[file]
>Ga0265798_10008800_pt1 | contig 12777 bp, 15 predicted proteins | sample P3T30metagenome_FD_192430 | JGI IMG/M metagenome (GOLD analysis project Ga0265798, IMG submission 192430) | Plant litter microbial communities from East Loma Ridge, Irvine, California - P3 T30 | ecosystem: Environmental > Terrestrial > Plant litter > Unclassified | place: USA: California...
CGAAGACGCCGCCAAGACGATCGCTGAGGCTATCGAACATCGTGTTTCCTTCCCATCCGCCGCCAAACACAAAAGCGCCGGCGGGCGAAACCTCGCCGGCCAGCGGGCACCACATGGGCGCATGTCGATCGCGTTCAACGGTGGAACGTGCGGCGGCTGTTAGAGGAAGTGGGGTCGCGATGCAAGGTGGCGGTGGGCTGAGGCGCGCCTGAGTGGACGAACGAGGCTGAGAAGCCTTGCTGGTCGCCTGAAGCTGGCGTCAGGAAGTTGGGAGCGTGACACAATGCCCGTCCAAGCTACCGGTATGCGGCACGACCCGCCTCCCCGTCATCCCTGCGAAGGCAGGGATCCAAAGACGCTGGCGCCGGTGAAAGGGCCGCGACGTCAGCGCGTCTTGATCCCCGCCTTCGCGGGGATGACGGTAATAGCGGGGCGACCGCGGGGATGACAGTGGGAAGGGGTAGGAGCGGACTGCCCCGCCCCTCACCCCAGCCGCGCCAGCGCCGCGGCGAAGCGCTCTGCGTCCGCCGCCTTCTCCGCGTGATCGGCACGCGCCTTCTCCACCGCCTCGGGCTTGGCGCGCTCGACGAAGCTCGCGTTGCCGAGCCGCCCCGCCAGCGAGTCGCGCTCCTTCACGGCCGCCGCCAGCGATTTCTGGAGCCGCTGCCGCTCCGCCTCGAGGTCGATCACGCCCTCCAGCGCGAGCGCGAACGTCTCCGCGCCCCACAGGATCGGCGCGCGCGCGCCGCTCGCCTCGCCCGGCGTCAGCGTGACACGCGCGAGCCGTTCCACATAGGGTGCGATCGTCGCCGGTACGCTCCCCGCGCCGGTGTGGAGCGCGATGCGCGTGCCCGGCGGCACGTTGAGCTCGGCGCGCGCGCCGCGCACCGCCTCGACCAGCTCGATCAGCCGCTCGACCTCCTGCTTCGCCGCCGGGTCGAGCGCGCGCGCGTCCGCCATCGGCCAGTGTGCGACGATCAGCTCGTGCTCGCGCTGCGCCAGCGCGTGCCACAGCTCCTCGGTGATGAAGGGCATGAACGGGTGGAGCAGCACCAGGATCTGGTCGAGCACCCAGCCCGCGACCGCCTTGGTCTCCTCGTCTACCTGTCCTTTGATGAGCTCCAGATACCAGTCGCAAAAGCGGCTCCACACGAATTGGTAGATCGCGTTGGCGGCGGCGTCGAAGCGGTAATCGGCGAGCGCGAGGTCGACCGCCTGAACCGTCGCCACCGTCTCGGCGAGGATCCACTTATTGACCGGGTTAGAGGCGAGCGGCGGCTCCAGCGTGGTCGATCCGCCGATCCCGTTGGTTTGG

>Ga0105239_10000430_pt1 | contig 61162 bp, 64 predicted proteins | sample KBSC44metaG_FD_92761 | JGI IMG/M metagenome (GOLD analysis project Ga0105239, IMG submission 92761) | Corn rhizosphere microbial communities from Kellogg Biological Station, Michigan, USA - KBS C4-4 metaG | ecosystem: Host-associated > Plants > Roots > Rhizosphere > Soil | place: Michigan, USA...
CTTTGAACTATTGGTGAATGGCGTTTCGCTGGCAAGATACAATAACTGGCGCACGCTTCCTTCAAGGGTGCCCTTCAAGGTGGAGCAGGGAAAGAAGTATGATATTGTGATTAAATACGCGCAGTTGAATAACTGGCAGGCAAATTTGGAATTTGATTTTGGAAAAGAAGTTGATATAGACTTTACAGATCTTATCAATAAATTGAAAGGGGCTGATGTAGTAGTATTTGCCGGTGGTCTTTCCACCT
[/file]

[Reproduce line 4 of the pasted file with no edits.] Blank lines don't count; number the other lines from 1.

CTTTGAACTATTGGTGAATGGCGTTTCGCTGGCAAGATACAATAACTGGCGCACGCTTCCTTCAAGGGTGCCCTTCAAGGTGGAGCAGGGAAAGAAGTATGATATTGTGATTAAATACGCGCAGTTGAATAACTGGCAGGCAAATTTGGAATTTGATTTTGGAAAAGAAGTTGATATAGACTTTACAGATCTTATCAATAAATTGAAAGGGGCTGATGTAGTAGTATTTGCCGGTGGTCTTTCCACCT